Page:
Category Archives: Sarah Young

Book Review: Another Jesus Calling

another-jesus-callingWarren B. Smith of Lighthouse Trails, himself a  convert to Christ after heavy involvement in New Age philosophy and practice, wrote Another Jesus Calling: How False Christs Are Entering the Church Through Contemplative Prayer. For the most part, the book successfully critiques Sarah Young’s popular but heretical book Jesus Calling. I wanted to better equip myself to address Young’s false teaching, so I approached Smith’s book with great eagerness.

In one respect, Another Jesus Calling disappointed me, largely because it lacked focus and repeated many points unnecessarily. Smith went off on tangents about other New Age teachers, leaving me a bit frustrated. I wanted to read about Sarah Young’s book,  not about teachers that don’t even claim to be Christians. At points, I almost literally felt my eyes glaze over as I waded through passages about Smith’s pre-Christian experiences with meditation and self-deification. Although his comparisons of Jesus Calling to New Age ideas were necessary to Smith’s thesis, he prolonged them so much that they ended up distracting me.

In short, Smith’s writing skills need work.

Having voiced my problems with Another Jesus Calling, allow me to say that the book did supply many helpful examples of how Sarah Young presents a false Christianity that actually leads readers into New Age beliefs. In Chapter 2, for instance, Smith lists several terms that Young repeatedly employs throughout her book.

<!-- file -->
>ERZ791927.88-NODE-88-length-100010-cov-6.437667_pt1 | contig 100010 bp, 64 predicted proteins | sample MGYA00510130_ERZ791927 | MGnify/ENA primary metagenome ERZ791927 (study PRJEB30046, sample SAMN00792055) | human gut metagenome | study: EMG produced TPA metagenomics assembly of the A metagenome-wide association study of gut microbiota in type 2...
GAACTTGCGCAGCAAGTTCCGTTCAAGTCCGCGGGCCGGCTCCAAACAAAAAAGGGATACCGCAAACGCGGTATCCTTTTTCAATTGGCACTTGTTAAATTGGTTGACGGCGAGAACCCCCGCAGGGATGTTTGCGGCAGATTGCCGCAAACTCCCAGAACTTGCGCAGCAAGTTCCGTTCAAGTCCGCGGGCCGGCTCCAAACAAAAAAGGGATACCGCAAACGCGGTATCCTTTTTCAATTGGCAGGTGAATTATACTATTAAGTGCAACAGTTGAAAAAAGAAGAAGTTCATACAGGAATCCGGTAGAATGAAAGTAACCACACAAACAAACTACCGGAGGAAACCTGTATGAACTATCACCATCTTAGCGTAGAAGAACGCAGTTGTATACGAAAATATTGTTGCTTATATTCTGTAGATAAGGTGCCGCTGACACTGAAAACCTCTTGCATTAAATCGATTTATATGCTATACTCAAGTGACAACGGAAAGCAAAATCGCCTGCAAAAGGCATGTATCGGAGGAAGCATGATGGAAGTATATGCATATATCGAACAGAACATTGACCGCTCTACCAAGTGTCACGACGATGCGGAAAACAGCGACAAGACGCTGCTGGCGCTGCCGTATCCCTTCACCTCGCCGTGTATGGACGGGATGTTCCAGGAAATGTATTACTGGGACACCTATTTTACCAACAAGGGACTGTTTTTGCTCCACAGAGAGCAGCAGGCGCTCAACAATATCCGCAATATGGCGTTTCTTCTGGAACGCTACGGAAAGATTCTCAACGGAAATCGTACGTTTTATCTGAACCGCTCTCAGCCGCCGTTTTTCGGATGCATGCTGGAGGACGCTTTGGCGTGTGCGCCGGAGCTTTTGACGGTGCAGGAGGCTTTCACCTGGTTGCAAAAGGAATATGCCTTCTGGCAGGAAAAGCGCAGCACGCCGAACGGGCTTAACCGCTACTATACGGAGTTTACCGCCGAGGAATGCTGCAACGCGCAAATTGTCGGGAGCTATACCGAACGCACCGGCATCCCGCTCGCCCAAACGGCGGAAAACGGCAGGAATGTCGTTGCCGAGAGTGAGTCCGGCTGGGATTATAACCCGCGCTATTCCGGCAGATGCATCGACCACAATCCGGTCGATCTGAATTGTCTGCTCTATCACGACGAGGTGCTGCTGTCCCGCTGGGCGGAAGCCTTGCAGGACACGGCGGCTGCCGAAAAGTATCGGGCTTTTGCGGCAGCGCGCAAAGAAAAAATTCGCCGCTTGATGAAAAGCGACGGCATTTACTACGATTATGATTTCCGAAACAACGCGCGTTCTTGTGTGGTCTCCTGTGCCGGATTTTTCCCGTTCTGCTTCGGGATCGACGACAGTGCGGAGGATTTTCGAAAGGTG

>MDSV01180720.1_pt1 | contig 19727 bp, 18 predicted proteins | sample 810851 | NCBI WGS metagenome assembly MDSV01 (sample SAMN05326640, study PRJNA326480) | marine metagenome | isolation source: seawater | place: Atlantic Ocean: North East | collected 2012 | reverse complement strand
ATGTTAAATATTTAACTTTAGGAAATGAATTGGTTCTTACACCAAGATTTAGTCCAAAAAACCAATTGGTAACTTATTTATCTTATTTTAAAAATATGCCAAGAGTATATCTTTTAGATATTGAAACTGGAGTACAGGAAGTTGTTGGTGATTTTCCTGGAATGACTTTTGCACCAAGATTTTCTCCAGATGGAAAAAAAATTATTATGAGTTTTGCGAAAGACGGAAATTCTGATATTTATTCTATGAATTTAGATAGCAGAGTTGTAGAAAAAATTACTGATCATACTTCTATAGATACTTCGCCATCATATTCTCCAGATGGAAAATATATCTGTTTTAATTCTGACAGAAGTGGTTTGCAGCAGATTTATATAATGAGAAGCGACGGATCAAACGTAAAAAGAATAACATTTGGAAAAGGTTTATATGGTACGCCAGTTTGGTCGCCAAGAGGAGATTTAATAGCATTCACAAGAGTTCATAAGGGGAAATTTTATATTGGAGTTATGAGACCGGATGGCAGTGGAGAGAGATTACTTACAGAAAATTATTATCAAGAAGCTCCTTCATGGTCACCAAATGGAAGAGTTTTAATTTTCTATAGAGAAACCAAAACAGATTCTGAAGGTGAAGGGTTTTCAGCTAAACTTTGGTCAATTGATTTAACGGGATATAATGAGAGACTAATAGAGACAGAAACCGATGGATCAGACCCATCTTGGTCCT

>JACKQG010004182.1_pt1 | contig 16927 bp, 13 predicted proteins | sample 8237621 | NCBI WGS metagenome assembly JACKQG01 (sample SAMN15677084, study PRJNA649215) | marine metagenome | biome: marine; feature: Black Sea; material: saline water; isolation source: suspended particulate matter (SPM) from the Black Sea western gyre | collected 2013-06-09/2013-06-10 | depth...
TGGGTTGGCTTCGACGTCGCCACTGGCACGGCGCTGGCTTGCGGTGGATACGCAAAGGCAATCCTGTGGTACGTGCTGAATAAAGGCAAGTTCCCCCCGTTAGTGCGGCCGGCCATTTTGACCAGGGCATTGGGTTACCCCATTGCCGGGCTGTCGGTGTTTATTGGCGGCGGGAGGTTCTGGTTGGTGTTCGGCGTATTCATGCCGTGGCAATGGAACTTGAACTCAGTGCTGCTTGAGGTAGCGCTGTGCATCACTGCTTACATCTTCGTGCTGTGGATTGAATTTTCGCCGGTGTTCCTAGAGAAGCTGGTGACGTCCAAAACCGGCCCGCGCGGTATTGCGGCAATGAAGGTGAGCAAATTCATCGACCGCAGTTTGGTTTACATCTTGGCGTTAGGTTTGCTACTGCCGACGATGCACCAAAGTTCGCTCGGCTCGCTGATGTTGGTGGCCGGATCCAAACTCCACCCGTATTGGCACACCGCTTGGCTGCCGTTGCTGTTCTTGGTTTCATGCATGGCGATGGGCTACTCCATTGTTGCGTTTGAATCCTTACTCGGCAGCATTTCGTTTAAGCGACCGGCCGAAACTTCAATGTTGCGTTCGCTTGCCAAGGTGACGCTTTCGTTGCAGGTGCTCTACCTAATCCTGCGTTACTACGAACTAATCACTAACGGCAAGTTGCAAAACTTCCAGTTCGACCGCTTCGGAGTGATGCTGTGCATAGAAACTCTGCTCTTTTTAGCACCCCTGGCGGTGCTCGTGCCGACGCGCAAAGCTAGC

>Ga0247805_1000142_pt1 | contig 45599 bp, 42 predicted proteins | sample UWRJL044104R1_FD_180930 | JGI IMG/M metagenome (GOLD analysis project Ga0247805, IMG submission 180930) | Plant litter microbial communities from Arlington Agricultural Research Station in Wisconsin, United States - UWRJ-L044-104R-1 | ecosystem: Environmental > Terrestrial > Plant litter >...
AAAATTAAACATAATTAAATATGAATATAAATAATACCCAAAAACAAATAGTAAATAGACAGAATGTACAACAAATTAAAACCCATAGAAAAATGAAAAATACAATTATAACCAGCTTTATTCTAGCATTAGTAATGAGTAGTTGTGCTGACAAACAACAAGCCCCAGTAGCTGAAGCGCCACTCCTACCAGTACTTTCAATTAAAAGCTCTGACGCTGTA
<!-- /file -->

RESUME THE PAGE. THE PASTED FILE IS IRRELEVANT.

So much of God Calling is permeated with metaphysical/New Age terminology and thinking. The following is just a sampling of the occult/New Age terms that continually jump out at the reader—Universal Spirit, Supreme Being, Divine Powers, Great Divine Heart, Divine Forces, Spirit Forces, God-Power,spiritual plane, channels, Spirit-consciousness, heart-consciousness, Spirit Sounds, Spirit-communication, Divine Mind, Secret of Prosperity, Law of Supply, Law of Discipleship, Sonship, spiritual level, path of initiation, order out of chaos, soul-balance, oneness, and many others.